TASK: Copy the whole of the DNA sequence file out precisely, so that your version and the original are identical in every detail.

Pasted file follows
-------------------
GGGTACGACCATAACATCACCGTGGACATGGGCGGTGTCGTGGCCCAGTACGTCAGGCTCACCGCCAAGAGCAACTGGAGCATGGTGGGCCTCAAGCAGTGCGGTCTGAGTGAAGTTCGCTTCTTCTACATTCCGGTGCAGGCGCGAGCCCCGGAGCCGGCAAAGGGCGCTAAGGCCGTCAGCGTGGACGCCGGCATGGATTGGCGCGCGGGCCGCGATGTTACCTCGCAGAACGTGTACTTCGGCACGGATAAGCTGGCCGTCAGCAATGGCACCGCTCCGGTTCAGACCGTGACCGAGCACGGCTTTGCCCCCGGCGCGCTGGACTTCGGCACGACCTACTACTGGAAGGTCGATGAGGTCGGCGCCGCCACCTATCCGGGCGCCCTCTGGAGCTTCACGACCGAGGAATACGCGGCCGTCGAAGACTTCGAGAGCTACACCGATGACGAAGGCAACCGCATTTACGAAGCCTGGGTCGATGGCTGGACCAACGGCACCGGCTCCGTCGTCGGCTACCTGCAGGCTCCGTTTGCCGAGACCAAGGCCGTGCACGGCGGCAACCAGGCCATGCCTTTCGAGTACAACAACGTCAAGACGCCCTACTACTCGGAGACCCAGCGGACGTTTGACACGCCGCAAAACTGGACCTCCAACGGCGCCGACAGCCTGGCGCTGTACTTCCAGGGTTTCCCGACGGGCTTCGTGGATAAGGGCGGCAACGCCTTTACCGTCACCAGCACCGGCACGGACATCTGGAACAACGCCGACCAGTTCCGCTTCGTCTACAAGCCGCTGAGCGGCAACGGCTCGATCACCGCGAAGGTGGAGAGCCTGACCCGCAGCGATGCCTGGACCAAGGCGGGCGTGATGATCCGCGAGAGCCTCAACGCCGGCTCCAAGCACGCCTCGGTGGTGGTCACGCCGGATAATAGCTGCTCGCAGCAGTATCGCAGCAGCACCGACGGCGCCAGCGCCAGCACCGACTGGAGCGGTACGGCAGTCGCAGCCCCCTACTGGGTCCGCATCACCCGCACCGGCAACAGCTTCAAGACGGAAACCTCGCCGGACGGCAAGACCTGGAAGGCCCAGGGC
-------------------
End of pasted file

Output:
GGGTACGACCATAACATCACCGTGGACATGGGCGGTGTCGTGGCCCAGTACGTCAGGCTCACCGCCAAGAGCAACTGGAGCATGGTGGGCCTCAAGCAGTGCGGTCTGAGTGAAGTTCGCTTCTTCTACATTCCGGTGCAGGCGCGAGCCCCGGAGCCGGCAAAGGGCGCTAAGGCCGTCAGCGTGGACGCCGGCATGGATTGGCGCGCGGGCCGCGATGTTACCTCGCAGAACGTGTACTTCGGCACGGATAAGCTGGCCGTCAGCAATGGCACCGCTCCGGTTCAGACCGTGACCGAGCACGGCTTTGCCCCCGGCGCGCTGGACTTCGGCACGACCTACTACTGGAAGGTCGATGAGGTCGGCGCCGCCACCTATCCGGGCGCCCTCTGGAGCTTCACGACCGAGGAATACGCGGCCGTCGAAGACTTCGAGAGCTACACCGATGACGAAGGCAACCGCATTTACGAAGCCTGGGTCGATGGCTGGACCAACGGCACCGGCTCCGTCGTCGGCTACCTGCAGGCTCCGTTTGCCGAGACCAAGGCCGTGCACGGCGGCAACCAGGCCATGCCTTTCGAGTACAACAACGTCAAGACGCCCTACTACTCGGAGACCCAGCGGACGTTTGACACGCCGCAAAACTGGACCTCCAACGGCGCCGACAGCCTGGCGCTGTACTTCCAGGGTTTCCCGACGGGCTTCGTGGATAAGGGCGGCAACGCCTTTACCGTCACCAGCACCGGCACGGACATCTGGAACAACGCCGACCAGTTCCGCTTCGTCTACAAGCCGCTGAGCGGCAACGGCTCGATCACCGCGAAGGTGGAGAGCCTGACCCGCAGCGATGCCTGGACCAAGGCGGGCGTGATGATCCGCGAGAGCCTCAACGCCGGCTCCAAGCACGCCTCGGTGGTGGTCACGCCGGATAATAGCTGCTCGCAGCAGTATCGCAGCAGCACCGACGGCGCCAGCGCCAGCACCGACTGGAGCGGTACGGCAGTCGCAGCCCCCTACTGGGTCCGCATCACCCGCACCGGCAACAGCTTCAAGACGGAAACCTCGCCGGACGGCAAGACCTGGAAGGCCCAGGGC